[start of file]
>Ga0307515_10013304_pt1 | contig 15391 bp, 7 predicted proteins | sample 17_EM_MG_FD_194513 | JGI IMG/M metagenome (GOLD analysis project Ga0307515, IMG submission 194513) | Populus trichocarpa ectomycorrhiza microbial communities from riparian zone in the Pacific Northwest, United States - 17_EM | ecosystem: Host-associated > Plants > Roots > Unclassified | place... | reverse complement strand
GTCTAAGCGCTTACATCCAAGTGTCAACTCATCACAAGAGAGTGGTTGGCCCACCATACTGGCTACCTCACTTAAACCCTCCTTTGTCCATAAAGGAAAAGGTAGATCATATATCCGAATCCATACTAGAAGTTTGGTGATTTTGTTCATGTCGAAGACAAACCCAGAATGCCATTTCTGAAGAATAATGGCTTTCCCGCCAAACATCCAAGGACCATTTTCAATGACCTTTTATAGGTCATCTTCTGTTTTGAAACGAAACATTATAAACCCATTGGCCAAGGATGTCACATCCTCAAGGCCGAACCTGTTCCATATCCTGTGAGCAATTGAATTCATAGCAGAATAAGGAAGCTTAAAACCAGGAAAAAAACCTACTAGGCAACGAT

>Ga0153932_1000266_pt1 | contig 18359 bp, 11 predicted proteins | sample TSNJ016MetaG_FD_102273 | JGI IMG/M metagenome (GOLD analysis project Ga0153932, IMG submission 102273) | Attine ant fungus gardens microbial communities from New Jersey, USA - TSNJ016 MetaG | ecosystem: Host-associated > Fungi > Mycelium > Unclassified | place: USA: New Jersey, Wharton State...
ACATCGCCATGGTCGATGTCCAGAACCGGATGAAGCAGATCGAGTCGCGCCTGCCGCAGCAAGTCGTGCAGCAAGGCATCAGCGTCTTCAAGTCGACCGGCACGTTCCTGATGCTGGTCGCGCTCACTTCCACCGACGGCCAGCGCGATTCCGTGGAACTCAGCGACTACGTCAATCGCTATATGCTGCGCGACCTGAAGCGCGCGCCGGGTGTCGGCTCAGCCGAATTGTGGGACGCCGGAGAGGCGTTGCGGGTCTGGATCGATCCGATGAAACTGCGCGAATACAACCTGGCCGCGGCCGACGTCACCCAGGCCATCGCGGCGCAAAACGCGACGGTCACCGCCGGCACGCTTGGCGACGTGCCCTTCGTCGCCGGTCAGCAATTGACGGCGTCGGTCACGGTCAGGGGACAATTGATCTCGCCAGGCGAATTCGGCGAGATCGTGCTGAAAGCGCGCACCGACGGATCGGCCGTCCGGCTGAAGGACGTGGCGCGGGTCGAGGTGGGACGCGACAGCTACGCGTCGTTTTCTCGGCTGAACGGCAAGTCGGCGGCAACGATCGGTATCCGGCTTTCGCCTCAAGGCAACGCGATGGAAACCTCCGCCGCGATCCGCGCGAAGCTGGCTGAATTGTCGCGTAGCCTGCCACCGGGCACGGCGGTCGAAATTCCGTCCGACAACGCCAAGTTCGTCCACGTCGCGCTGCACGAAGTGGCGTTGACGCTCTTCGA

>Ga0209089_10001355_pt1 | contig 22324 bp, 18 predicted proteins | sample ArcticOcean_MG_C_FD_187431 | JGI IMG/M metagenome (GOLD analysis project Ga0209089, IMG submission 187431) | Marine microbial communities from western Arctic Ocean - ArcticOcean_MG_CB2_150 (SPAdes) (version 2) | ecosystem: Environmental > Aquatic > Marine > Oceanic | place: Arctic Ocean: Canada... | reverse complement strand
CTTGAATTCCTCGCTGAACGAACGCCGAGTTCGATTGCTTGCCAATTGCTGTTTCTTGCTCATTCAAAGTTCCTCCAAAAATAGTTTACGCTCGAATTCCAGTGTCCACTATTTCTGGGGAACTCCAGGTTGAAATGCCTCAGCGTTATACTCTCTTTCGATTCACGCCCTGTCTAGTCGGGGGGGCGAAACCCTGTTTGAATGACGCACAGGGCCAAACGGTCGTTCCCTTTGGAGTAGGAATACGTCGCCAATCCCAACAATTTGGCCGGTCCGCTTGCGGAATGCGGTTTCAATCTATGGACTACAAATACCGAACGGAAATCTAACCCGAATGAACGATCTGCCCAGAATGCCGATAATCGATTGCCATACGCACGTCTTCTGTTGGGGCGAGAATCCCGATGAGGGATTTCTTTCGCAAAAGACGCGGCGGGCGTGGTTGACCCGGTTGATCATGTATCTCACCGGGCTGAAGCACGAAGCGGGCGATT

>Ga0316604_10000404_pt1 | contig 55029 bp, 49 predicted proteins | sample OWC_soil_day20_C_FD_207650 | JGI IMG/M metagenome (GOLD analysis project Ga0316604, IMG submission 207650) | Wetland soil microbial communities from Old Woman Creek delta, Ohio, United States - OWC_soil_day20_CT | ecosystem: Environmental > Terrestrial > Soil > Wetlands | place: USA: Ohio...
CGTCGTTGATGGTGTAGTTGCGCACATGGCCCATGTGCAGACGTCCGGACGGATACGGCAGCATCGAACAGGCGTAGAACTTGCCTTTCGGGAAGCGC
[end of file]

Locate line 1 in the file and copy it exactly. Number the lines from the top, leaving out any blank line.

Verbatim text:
>Ga0307515_10013304_pt1 | contig 15391 bp, 7 predicted proteins | sample 17_EM_MG_FD_194513 | JGI IMG/M metagenome (GOLD analysis project Ga0307515, IMG submission 194513) | Populus trichocarpa ectomycorrhiza microbial communities from riparian zone in the Pacific Northwest, United States - 17_EM | ecosystem: Host-associated > Plants > Roots > Unclassified | place... | reverse complement strand